With US college rates at their peak, US student debt larger than credit card debit and mounting pressures to maintain a work-life balance, higher education is out of the reach of many people in the US. An internal survey at Starbucks confirmed that higher education was the No. 1 concern for its employees as well, and 70% of Starbucks employees do not have a degree.
Against this grim backdrop, Starbucks’ announcement that it would pay for US employees to complete their degrees through online courses at Arizona State University (ASU), was received with much applause.
Watch the video: Starbucks College achievement Plan
The Starbucks College Achievement Plan is open to Starbucks’s 135,000 employees in the US, provided they work a minimum of 20 hours a week and have the grades to get admission to ASU.
Employees with two years of college credit under their belt qualify for full payment on the remaining courses needed to complete their degrees. Those with less than two years of cred qualify for partial payment – but can also apply for government financial aid and university aid to make ends meet.
ASU offers 40 different degrees and will also provide Starbucks employees with academic advising and assistance on paperwork. Its online program is one of the largest in the country, and is ranked in the top 10 online programs by public and private universities (2014 US News & World Report).
The partnership with ASU is an evolution of Starbucks’ education assistance program, bringing free or affordable education within the reach of more employees. Previously, the company reimbursed employees for only $1,000 a year on courses taken at City University of Seattle and Strayer University.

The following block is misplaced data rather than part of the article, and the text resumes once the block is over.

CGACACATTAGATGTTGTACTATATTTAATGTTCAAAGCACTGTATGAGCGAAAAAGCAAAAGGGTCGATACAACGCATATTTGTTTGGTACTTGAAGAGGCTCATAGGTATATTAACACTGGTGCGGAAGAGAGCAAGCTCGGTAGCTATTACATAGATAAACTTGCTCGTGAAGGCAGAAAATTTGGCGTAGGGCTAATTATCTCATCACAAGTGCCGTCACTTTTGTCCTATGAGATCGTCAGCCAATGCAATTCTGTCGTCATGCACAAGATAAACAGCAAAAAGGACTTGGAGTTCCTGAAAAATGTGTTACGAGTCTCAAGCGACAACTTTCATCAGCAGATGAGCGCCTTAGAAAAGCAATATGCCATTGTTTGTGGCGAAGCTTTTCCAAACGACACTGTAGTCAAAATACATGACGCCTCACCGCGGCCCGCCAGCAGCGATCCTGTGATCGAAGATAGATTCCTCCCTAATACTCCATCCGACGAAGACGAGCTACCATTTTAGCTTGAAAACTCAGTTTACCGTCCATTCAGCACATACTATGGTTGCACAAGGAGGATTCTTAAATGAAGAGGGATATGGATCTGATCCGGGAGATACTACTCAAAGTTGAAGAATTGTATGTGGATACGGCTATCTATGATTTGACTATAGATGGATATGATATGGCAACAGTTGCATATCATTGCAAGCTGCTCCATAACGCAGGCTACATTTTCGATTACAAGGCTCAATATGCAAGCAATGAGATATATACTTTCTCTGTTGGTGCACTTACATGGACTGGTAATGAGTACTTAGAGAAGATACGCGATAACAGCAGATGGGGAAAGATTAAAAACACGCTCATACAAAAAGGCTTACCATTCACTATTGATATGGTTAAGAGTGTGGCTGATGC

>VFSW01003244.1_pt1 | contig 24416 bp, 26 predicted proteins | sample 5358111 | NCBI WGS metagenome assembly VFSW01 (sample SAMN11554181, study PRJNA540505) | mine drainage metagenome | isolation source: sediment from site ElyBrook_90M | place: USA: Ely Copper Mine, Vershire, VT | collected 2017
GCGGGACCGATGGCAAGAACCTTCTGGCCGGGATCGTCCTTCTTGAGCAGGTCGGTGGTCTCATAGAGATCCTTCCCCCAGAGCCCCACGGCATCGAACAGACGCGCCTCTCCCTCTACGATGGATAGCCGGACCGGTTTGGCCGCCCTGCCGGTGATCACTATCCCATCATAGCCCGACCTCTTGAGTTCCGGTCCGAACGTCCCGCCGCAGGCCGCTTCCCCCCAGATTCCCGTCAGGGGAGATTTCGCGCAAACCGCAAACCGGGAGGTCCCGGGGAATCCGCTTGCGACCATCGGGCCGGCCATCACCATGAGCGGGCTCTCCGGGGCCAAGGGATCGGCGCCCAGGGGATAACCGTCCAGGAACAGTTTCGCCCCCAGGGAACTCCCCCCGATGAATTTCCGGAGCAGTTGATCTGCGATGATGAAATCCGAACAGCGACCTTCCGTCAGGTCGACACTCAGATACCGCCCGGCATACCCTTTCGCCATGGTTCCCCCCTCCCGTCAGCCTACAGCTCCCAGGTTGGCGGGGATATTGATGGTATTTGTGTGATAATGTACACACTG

‘Lower attrition and better retention’
Another plus point for employees – they are not legally required to stay with Starbucks after they complete their degrees. Inversely, Starbucks CEO Howard D. Schultz believes that the investment in human capital “will lower attrition, it’ll increase performance, it’ll attract and retain better people.”
The move further inflates Starbucks’ reputation as a good employer – the company already treats employees as ‘partners’ and offers healthcare, adoption assistance, stock options and other perks.
By expanding the pool of educated Starbucks employees, the company also makes way for internal mobility – more employees can climb to senior positions within the company.
The announcement brings new opportunity and hope many employees and their families. The news created a buzz on traditional media and social media – employees shared their pride in their company and others commented that it made them consider working for Starbucks.
Other brands that offer employees education assistance include Walmart, UPS, McDonald’s and Dunkin Donuts (see also: College for America – a program at Southern New Hampshire University that companies can tie up with).
This post is part of the People’s Insights monthly brief for June + July.